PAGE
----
Roman portraiture frescos from Pompeii, 1st century AD, depicting two different men wearing laurel wreaths, one holding the rotulus, the other a volumen
Roman portraiture fresco of a young man with a papyrus scroll, from Herculaneum, 1st century AD

A rotulus is a type of roll, in which a long narrow strip of writing material (perhaps parchment), written on one side, is wound about its wooden staff.[1] The document is unwound vertically, so that writing parallel to the staff could be read.[2] This is opposed to the other type of roll, the scroll, which bears multiple columns of text, with the lines of writing perpendicular to the staff. If made of papyrus, the writing is parallel to the strips of papyrus on the recto.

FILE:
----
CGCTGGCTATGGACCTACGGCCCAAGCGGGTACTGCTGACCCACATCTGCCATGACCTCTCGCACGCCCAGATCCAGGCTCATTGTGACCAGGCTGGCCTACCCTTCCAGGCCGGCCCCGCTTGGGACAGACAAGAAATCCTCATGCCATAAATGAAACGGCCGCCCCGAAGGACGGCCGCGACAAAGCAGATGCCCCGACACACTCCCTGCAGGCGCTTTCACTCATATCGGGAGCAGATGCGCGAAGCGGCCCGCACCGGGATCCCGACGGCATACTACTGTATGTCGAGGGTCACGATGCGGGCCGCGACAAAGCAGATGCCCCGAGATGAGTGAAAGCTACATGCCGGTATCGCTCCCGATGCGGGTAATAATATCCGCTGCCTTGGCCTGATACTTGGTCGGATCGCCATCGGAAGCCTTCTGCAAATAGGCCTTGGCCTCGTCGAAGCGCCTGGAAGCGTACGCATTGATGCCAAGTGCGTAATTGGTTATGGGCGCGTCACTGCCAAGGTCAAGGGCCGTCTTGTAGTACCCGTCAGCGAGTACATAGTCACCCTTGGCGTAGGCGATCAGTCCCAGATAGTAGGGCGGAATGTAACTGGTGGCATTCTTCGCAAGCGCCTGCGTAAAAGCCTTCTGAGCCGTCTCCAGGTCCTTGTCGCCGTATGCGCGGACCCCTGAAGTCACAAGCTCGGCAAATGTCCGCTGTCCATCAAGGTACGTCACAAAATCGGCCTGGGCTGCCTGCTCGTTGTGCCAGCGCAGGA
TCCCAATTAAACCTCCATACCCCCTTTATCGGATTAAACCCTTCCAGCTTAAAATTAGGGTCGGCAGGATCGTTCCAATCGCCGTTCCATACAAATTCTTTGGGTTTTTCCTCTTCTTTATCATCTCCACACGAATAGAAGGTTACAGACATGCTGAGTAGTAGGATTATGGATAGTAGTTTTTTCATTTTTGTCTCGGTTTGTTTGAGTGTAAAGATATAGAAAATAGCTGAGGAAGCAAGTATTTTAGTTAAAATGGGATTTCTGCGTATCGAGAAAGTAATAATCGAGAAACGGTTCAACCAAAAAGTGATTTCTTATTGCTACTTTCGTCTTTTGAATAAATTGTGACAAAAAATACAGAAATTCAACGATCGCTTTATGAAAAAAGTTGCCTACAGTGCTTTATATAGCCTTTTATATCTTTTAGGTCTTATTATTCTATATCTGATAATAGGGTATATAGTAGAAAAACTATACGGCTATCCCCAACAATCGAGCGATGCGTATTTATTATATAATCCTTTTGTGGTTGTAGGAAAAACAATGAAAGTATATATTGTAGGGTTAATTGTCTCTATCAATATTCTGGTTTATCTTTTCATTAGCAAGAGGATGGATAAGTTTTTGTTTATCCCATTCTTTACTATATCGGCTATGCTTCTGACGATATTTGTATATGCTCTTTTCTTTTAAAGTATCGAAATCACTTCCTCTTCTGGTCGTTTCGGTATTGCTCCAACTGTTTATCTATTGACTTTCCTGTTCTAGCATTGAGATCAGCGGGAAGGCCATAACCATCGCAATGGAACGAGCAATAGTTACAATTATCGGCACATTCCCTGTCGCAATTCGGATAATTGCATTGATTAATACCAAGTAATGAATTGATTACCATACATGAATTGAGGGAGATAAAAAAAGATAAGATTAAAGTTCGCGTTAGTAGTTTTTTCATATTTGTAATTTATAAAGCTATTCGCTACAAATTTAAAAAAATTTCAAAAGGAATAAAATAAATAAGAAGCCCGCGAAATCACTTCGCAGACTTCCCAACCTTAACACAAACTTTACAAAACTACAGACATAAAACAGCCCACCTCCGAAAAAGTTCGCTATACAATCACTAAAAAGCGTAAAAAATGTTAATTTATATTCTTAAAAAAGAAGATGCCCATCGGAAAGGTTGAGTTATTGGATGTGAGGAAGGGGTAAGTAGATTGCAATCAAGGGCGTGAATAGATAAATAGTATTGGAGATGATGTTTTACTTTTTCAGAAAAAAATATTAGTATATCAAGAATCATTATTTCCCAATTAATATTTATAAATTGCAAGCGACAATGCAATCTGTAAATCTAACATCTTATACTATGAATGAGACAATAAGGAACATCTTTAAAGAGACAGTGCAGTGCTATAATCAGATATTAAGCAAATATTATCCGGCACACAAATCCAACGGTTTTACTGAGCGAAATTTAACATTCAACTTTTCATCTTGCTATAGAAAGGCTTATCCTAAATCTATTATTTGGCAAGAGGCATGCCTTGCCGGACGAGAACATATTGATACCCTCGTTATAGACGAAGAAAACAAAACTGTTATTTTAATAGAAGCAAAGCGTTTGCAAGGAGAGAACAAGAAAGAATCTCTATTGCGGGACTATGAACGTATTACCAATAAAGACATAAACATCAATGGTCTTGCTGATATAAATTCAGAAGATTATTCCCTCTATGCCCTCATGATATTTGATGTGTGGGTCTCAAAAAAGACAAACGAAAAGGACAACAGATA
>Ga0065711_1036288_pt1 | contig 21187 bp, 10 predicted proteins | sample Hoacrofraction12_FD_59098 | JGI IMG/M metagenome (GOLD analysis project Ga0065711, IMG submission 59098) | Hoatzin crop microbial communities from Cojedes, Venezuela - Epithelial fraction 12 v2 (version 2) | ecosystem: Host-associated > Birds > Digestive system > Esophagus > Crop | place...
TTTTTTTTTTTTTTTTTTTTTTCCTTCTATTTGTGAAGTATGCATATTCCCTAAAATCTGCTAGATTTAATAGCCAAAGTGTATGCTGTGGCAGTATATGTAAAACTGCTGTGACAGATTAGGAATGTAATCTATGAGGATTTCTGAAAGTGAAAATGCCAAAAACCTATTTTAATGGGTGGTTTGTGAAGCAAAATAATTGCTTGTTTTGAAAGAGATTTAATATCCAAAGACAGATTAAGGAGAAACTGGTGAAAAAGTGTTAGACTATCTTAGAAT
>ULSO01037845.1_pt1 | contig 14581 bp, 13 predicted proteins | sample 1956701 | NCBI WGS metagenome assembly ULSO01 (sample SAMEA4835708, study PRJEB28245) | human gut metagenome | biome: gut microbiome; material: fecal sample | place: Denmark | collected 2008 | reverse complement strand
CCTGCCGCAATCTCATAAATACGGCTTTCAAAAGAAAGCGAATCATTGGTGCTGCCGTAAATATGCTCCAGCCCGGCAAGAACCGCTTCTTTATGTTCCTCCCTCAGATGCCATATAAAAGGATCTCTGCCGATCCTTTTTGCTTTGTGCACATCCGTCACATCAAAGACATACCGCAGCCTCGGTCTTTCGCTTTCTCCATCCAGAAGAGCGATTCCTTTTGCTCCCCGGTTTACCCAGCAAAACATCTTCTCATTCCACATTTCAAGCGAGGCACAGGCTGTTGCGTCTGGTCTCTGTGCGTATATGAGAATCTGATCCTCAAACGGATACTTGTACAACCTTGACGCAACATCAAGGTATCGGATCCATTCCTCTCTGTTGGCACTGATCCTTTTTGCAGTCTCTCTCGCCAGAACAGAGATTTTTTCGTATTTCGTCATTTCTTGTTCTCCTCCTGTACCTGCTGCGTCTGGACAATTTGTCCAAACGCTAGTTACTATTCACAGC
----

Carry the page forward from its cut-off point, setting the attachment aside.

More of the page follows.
Rotuli persisted for:


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